When a person uses aggressive communication, the rights of others are not even allowed to surface. When this happens, others feel victimized and relationships suffer. In that way, relationship aggression is bad for the aggressors as well as the recipients of the aggression.

Aggressiveness is a mode of communication and behavior where one expresses their feelings, needs, and rights without regard or respect for the needs, rights, and feelings of others.

Examples of an aggressive communication style include saying things like:

  • “This is all your fault.”
  • “It’s my way or the highway.”
  • “Do what I say.”
  • “I don’t care what you have to say.”
  • “You never do anything right.”
  • “I don’t agree with you so I don’t have to listen to your opinion.”
  • “Everyone has to agree with me.”
  • “I’m right and you’re wrong.”
  • “You owe me.”
  • “I’m entitled to this.”
  • “I’ll get my way no matter what.”

Negative Impact

The toll that relationship conflict takes in terms of stress can affect us in many ways. It can affect our stress levels, health, and happiness. Aggression and conflict can also damage relationships in a wide variety of ways. Aggressive communication can lead to:

  • Aggressive responses from others
  • Barriers to communication
  • Distrust
  • Fear of sharing
  • Feelings of disrespect
  • Greater stress
  • Lack of connection
  • More conflict
  • Negative interactions
  • Poor goal achievement
  • Secrecy

Assertive Communication

A powerful tool to use in the face of aggressive communication is assertiveness. Assertiveness is sometimes mistaken for forceful communication, but it is important to distinguish between assertiveness and aggressiveness.

Assertiveness involves expressing one’s own needs and rights while respecting the needs and rights of others and maintaining the dignity of both parties.

Assertiveness results in healthier relationships and increased life satisfaction. While communication styles aren’t the only way that aggressiveness can surface in relationships, those who endeavor to change their aggressive communication patterns to assertive ones tend to be open to other improvements as well.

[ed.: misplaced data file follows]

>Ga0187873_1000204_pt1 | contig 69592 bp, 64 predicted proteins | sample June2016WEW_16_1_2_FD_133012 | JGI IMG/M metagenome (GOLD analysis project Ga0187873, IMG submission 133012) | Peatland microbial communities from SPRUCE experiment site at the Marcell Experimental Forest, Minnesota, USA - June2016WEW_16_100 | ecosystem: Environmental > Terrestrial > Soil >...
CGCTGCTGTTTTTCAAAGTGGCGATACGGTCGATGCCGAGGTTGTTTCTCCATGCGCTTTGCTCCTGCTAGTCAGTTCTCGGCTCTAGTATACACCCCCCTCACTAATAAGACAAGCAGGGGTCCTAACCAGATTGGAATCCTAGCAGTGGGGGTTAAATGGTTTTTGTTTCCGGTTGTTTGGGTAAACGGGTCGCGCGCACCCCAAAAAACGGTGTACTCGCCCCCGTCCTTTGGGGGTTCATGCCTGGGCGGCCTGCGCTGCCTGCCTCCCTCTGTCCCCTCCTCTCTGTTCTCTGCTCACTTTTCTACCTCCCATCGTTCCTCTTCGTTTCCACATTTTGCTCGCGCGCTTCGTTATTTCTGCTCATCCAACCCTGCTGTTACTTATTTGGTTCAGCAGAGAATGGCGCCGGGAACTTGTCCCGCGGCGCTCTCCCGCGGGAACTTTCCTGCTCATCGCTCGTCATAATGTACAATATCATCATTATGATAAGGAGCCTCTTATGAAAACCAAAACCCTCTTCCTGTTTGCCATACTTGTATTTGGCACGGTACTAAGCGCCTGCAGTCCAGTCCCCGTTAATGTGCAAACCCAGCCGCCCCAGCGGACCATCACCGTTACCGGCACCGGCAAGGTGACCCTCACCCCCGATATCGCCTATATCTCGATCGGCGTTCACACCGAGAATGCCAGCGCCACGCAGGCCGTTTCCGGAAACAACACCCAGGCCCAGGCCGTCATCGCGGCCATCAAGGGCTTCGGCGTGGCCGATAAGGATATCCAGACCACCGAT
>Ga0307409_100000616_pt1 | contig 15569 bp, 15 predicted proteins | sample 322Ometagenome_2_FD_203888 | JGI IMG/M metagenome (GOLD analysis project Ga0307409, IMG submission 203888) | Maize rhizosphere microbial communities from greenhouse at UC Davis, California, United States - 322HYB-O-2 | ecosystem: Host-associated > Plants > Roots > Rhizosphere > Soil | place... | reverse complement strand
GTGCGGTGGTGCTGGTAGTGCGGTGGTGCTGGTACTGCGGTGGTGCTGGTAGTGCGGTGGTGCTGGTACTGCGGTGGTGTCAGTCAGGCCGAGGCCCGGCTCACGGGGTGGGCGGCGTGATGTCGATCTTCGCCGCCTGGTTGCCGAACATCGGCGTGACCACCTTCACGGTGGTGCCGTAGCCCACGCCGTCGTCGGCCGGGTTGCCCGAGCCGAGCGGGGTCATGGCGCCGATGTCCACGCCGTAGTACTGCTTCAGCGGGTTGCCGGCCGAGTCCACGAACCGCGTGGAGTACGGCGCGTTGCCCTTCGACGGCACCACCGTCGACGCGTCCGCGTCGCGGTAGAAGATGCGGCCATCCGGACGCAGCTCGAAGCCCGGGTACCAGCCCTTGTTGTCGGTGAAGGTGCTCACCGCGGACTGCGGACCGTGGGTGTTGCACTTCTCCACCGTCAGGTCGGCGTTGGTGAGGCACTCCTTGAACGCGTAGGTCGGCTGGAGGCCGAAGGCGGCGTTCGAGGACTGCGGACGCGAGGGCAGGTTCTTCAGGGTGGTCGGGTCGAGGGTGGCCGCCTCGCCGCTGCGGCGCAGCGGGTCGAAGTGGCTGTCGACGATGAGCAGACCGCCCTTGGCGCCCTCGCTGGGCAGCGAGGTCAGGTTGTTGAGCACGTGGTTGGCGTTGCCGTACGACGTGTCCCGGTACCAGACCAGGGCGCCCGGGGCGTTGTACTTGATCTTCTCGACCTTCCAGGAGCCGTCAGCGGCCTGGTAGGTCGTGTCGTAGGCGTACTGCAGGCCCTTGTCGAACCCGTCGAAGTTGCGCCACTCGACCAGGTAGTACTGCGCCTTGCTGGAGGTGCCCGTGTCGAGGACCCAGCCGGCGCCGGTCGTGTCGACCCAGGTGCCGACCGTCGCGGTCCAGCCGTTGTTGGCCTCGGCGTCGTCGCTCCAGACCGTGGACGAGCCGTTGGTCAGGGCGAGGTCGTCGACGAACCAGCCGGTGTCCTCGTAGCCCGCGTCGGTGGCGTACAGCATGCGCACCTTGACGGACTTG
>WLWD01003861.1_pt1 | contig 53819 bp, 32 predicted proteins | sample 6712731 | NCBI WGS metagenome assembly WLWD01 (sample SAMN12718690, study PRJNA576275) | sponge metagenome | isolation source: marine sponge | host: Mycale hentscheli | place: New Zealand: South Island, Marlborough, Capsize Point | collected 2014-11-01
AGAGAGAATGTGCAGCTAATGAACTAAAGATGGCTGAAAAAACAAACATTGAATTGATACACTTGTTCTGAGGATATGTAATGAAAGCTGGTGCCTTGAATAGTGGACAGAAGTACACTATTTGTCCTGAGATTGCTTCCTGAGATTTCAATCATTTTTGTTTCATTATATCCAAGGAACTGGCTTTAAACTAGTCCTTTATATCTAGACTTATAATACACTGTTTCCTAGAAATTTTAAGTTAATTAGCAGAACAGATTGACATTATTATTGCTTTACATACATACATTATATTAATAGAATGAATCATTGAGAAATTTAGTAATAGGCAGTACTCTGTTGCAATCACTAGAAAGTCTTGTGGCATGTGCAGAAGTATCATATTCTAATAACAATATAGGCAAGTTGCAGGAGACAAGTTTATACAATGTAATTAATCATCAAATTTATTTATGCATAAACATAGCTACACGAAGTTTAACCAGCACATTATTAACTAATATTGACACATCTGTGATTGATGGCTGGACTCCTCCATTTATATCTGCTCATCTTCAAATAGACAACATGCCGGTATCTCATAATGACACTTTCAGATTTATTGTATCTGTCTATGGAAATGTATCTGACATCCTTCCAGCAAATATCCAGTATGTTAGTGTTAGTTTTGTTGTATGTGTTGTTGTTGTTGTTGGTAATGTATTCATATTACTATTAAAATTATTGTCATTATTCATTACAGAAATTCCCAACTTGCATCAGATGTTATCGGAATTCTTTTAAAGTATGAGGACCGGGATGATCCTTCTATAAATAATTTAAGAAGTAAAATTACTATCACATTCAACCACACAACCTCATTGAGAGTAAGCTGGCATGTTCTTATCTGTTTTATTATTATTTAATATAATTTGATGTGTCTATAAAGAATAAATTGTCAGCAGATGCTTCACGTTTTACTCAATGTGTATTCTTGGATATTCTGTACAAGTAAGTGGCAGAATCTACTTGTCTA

Tries to dominate others

Relies on criticism and blame

Low tolerance for frustration

Loud, overbearing, demanding

Tries to form connection with others

Relies on respect and clarity

Calm, clear, relaxed

Listens without interruption

Your Communication Style

If you want to work on your communication, it is helpful first to understand how you tend to communicate with others. What do you know about your habitual communication style? Are you prone to aggressiveness, assertiveness, or passivity? Here are some questions you can ask yourself:

  • Am I upset if others don’t agree with me?
  • Do I check in with people to see if they’re comfortable, or do I force my own agenda?
  • Do I know how to disagree without being disagreeable?
  • Do I know how to get my needs met without violating the needs of others?
  • Do I know how to stand up for myself?
  • Do I put people down?
  • Do I seek out other people’s opinions, or just share my own?
  • Do I talk over people or interrupt frequently?

The above questions can help you get started thinking of whether you are comfortable standing up for yourself, too comfortable walking all over others, or have perhaps found a comfortable middle ground. Research suggests that learning about your style and finding ways to replace aggressive responses with more assertive ones can improve your communication style.  

How to Be More Assertive

Some things you can do to be more assertive in your communication:

  • Ask for what you need rather than expecting others to guess.
  • Calmly express your feelings.
  • Explain your feelings and needs.
  • Let other people know that you recognize their needs.
  • Listen well to what other people have to say.
  • Listening to and respecting others’ needs.
  • Look for win-win solutions rather than win-lose ones.
  • Try to understand others’ needs
  • Voice your needs

Assertiveness may feel aggressive at first to those who are used to a passive style of communication. Conversely, it can feel passive to those who are accustomed to an aggressive style of communication.

If you weren’t raised in a family where assertiveness and respect for others was the norm, it can feel particularly difficult. It may require some practice to find the balance between steamrolling over other’s needs and allowing them to trample yours, but it’s well worth the effort. Once you find that balance, it’s easy to continue being assertive in all of your interactions, which can prevent conflict and resentment in the future.

A Word From Verywell

Aggressive communication can damage your relationships in all areas of your life, including school, family, and work. Even if this is your dominant way of communicating, there are things that you can do to replace aggressive behaviors with more productive and assertive ones.

If you’re not sure what your communication style is, you might want to consider whether you might be guilty of some common conflict resolution mistakes such as criticizing and shutting others down. You can also learn more about healthy communication techniques you can use with the many people in your life, including listening carefully and trying to see things from other people’s perspectives.